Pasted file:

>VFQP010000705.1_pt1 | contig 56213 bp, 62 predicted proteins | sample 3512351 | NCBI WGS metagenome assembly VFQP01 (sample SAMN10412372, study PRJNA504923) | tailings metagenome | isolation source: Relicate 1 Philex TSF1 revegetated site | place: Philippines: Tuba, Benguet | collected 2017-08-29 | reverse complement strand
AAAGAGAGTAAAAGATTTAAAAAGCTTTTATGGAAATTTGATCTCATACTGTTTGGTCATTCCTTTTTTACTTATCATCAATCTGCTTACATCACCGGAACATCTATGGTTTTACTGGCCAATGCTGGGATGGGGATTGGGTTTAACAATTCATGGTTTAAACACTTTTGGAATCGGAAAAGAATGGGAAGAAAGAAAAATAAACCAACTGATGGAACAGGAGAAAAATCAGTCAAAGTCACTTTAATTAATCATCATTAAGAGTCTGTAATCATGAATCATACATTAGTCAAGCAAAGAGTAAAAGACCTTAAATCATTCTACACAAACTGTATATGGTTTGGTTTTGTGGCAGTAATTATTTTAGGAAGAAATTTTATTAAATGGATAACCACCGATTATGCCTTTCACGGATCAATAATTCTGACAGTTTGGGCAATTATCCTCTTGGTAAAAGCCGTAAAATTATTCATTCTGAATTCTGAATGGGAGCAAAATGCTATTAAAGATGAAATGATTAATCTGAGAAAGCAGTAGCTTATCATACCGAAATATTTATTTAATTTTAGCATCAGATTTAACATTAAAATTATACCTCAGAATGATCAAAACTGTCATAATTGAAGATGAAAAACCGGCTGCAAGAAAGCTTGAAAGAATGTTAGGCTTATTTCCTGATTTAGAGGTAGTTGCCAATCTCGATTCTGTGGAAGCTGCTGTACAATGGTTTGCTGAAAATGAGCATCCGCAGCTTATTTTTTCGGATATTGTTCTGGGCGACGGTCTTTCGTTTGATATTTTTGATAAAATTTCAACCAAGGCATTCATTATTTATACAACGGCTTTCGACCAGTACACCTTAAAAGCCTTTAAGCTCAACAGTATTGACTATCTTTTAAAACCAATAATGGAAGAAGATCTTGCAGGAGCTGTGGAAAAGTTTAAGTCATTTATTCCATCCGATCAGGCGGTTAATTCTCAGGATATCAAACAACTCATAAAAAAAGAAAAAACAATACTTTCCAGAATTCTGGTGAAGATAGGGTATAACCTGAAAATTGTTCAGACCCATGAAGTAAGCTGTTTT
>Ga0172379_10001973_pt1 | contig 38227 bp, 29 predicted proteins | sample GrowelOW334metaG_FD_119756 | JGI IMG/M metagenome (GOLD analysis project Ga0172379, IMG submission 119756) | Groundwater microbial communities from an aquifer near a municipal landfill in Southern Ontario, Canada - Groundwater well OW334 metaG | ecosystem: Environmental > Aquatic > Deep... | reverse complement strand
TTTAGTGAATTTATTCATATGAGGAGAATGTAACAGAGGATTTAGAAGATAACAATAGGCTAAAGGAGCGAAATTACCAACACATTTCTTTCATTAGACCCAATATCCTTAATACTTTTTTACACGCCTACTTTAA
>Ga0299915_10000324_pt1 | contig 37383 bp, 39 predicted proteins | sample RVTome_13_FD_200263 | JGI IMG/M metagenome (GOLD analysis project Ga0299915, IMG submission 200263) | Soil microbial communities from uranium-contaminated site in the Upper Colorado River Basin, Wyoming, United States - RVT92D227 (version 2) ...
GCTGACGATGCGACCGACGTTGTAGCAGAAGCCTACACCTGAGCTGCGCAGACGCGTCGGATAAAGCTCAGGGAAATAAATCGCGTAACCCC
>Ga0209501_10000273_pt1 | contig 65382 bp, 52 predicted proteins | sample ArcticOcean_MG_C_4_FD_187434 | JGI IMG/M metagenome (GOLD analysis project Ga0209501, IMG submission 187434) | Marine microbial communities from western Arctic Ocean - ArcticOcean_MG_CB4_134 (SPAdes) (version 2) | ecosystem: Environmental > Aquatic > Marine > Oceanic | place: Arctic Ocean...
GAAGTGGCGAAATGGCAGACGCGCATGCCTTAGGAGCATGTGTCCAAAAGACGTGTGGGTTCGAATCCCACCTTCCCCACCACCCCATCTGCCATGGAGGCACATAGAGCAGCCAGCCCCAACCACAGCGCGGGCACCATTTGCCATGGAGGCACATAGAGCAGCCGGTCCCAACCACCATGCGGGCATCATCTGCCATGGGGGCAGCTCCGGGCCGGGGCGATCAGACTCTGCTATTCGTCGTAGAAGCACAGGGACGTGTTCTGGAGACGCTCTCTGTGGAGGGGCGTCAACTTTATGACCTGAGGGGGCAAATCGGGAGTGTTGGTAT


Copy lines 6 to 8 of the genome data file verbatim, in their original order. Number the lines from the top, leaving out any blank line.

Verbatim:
GCTGACGATGCGACCGACGTTGTAGCAGAAGCCTACACCTGAGCTGCGCAGACGCGTCGGATAAAGCTCAGGGAAATAAATCGCGTAACCCC
>Ga0209501_10000273_pt1 | contig 65382 bp, 52 predicted proteins | sample ArcticOcean_MG_C_4_FD_187434 | JGI IMG/M metagenome (GOLD analysis project Ga0209501, IMG submission 187434) | Marine microbial communities from western Arctic Ocean - ArcticOcean_MG_CB4_134 (SPAdes) (version 2) | ecosystem: Environmental > Aquatic > Marine > Oceanic | place: Arctic Ocean...
GAAGTGGCGAAATGGCAGACGCGCATGCCTTAGGAGCATGTGTCCAAAAGACGTGTGGGTTCGAATCCCACCTTCCCCACCACCCCATCTGCCATGGAGGCACATAGAGCAGCCAGCCCCAACCACAGCGCGGGCACCATTTGCCATGGAGGCACATAGAGCAGCCGGTCCCAACCACCATGCGGGCATCATCTGCCATGGGGGCAGCTCCGGGCCGGGGCGATCAGACTCTGCTATTCGTCGTAGAAGCACAGGGACGTGTTCTGGAGACGCTCTCTGTGGAGGGGCGTCAACTTTATGACCTGAGGGGGCAAATCGGGAGTGTTGGTAT